If we are rejected by God and therefore lack the power of God, how can we repent? Once we are in Hell we no longer have the Spirit with us, so how can we possibly repent? Turning to Psalm 6:5 (or 6:6 LXX), we read, “For there is no remembrance of You in death; and in Hades who will give thanks to you?” In other words the Bible answers Bell’s entire argument; we don’t even give thanks to God in Hell, so how can we possibly repent? Basil the Great takes this a step further when he argues,

“On the day of judgment, however, He [the Spirit] will be completely cut off from the soul that has defiled His grace. That is why Scripture says that in hell no one confesses God and in death none can remember Him, since the Spirit’s help is no longer present.” (On the Holy Spirit, St. Vladamir’s Press, p 67).

We forget that the power to repent doesn’t originate in us, but rather in the Spirit. Ezekiel 36:26 shows that the Spirit aids us in repentance. 1 Timothy 2:25 proves that God is the one who begins the process of repentance in us. Hebrews 12:14-17 shows that even if we have a desire to repent, we must act on that desire in order to truly repent; but often times we are so stuck in our sins that we won’t act on the desire. Thus, while we must act on the desire to repent and also build up such a desire, that desire originates with God.

This means that Bell’s entire argument is contingent upon one thing; do people in Hell have the power of the Holy Spirit? If so, then they can repent. If not, then they can’t repent because they won’t even have the desire to repent. While the presence of God will be in Hell – people in Hell will perceive Him – His power won’t be there. Part of being rejected by God means that we lose the power of His Spirit and it is His Spirit that places the desire to repent within us. Well if we lose that desire to repent, how can we repent? If Psalm 6:5 is true in that we can’t even remember God in Hell, then repentance is impossible because we wouldn’t know that we need to repent.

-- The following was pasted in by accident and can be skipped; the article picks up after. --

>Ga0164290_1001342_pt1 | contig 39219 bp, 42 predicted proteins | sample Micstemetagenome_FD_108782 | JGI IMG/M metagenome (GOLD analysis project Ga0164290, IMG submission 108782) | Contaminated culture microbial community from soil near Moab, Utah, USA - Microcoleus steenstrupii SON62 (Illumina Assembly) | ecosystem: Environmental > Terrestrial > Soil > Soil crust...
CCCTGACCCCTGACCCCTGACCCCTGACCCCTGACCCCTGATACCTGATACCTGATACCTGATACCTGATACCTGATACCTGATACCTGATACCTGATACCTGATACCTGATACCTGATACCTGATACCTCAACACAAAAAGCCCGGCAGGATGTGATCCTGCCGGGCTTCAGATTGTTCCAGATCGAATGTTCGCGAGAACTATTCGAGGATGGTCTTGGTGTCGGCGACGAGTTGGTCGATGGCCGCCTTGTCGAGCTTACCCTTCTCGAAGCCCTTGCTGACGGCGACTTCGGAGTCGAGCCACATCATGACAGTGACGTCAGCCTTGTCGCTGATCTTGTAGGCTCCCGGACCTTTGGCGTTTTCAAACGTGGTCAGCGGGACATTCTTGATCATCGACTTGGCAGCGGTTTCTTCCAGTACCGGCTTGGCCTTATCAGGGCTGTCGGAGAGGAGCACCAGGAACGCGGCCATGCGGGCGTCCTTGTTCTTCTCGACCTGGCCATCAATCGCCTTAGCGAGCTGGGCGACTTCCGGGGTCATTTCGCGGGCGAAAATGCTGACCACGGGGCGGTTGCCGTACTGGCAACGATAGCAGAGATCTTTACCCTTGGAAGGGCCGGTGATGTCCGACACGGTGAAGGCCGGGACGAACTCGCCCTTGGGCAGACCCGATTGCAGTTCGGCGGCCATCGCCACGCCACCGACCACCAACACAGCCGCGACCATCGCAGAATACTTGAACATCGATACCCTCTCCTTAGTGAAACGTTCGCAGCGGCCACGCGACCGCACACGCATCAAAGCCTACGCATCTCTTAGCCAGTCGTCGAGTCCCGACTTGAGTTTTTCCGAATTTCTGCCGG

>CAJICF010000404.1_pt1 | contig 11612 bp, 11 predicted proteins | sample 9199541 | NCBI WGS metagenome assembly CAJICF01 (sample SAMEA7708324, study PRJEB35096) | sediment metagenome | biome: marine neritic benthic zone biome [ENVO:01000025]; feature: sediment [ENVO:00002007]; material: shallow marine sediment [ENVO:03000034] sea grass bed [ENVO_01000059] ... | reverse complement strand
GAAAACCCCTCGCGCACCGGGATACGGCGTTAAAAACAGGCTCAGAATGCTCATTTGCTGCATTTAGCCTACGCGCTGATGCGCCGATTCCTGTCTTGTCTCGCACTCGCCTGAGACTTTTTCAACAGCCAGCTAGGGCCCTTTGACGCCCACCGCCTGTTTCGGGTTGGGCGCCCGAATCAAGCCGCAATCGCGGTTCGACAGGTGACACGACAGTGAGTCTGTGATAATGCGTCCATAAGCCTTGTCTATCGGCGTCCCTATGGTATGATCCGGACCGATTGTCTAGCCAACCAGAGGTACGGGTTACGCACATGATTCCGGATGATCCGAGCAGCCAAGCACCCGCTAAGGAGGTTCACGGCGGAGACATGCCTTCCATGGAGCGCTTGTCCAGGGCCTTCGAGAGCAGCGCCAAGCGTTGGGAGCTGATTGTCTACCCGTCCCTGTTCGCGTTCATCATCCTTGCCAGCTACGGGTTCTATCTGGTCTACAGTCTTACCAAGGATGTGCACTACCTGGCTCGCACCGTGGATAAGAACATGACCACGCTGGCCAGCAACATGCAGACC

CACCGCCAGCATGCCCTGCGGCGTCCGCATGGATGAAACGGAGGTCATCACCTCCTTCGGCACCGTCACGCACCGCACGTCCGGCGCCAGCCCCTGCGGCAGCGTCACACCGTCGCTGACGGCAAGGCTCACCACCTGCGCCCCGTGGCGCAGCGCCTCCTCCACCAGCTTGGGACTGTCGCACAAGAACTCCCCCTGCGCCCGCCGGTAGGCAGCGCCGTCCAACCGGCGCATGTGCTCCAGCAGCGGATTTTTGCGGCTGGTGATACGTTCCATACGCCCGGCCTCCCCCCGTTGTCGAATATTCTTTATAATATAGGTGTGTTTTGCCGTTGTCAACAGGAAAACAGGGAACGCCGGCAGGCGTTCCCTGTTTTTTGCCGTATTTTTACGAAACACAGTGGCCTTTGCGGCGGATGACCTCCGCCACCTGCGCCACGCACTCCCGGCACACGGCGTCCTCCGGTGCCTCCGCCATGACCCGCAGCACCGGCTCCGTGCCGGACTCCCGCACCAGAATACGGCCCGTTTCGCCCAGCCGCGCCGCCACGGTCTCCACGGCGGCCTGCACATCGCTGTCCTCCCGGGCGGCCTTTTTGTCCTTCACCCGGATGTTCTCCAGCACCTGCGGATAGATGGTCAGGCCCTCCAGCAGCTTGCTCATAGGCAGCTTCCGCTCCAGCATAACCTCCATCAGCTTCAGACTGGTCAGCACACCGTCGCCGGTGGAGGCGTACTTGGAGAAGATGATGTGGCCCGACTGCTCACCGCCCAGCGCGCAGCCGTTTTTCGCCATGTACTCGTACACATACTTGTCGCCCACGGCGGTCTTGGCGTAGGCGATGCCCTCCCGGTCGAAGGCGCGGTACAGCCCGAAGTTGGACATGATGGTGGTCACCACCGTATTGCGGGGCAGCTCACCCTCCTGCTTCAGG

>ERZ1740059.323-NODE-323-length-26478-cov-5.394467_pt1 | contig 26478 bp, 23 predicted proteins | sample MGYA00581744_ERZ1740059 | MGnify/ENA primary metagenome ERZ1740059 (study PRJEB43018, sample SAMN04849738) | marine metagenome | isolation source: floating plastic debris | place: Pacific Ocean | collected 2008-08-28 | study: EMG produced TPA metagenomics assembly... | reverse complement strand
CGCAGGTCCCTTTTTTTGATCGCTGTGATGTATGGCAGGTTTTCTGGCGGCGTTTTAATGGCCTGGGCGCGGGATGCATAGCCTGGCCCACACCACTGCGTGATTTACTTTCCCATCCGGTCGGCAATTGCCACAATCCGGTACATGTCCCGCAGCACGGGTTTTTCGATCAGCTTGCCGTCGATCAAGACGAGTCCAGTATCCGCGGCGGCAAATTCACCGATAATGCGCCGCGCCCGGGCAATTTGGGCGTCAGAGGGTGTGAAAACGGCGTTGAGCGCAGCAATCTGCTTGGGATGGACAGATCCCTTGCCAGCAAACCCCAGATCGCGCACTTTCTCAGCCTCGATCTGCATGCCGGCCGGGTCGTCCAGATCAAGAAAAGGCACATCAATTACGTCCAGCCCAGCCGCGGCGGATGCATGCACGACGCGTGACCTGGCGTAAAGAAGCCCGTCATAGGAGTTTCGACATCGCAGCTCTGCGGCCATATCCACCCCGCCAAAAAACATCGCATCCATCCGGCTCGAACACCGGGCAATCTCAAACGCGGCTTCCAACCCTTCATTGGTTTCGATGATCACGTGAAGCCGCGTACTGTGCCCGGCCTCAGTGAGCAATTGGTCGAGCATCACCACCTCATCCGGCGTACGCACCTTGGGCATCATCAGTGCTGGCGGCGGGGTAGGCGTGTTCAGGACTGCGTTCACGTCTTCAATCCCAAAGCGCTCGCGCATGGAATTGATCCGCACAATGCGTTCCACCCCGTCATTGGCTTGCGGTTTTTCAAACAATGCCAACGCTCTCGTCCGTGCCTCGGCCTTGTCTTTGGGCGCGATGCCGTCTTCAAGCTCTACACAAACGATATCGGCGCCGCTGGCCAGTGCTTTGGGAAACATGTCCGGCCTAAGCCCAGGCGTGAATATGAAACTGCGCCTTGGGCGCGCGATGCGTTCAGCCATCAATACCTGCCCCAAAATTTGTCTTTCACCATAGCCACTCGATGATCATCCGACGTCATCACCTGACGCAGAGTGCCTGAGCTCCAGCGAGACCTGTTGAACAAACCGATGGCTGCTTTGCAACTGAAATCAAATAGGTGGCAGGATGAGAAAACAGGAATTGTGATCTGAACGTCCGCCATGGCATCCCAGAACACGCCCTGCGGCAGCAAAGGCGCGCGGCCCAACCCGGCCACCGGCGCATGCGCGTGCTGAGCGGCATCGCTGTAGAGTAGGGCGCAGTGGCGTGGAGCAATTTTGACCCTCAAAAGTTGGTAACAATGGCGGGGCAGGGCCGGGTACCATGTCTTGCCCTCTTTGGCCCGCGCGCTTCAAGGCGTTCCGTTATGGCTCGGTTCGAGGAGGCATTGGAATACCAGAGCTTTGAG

Let us assume, however, that somehow the power of the Spirit is present in Hell. Even then, passages such as Hebrews 12:14-17, the story of the rich man, or even the parable of the rich young ruler all indicate that people are unwilling to change once they are dead in their sins. It shows that people in Hell are there because they have rejected God and will continue to do so.

The other problem with denying an eternal Hell is that if Hell isn’t eternal, if we all inevitably be assimilated into God’s “Borg Army,” then why not live like hell now knowing I’ll get Heaven later? In fact, Bell anticipates this argument in his book (154). He responds to the argument by writing, “Not true. Absolutely, unequivocally, unalterably not true.” The problem is that’s his entire response!.

He never tells us why the objection is untrue, he simply says that it is. The objection is left without a sufficient response; and in all the interviews he has given he hasn’t offered one. We are then left asking, “Does a denial of the eternality of Hell make our beliefs irrelevant?” The answer is, “yes, it does.” But unlike Bell, let me offer a reason as to why.

If I can live like hell now, knowing that I can avoid it in eternity (or at least get out of it eventually), then why bother submitting to Christ? I’m not talking about living an incredibly wild life, but just living for myself. Why not live for myself now? Why not accumulate riches here on earth so I can enjoy them while I’m here? Why not put myself before others for the temporary period? Why do I have to start living for eternity when eternity can wait? Bell gives us no answer to these questions.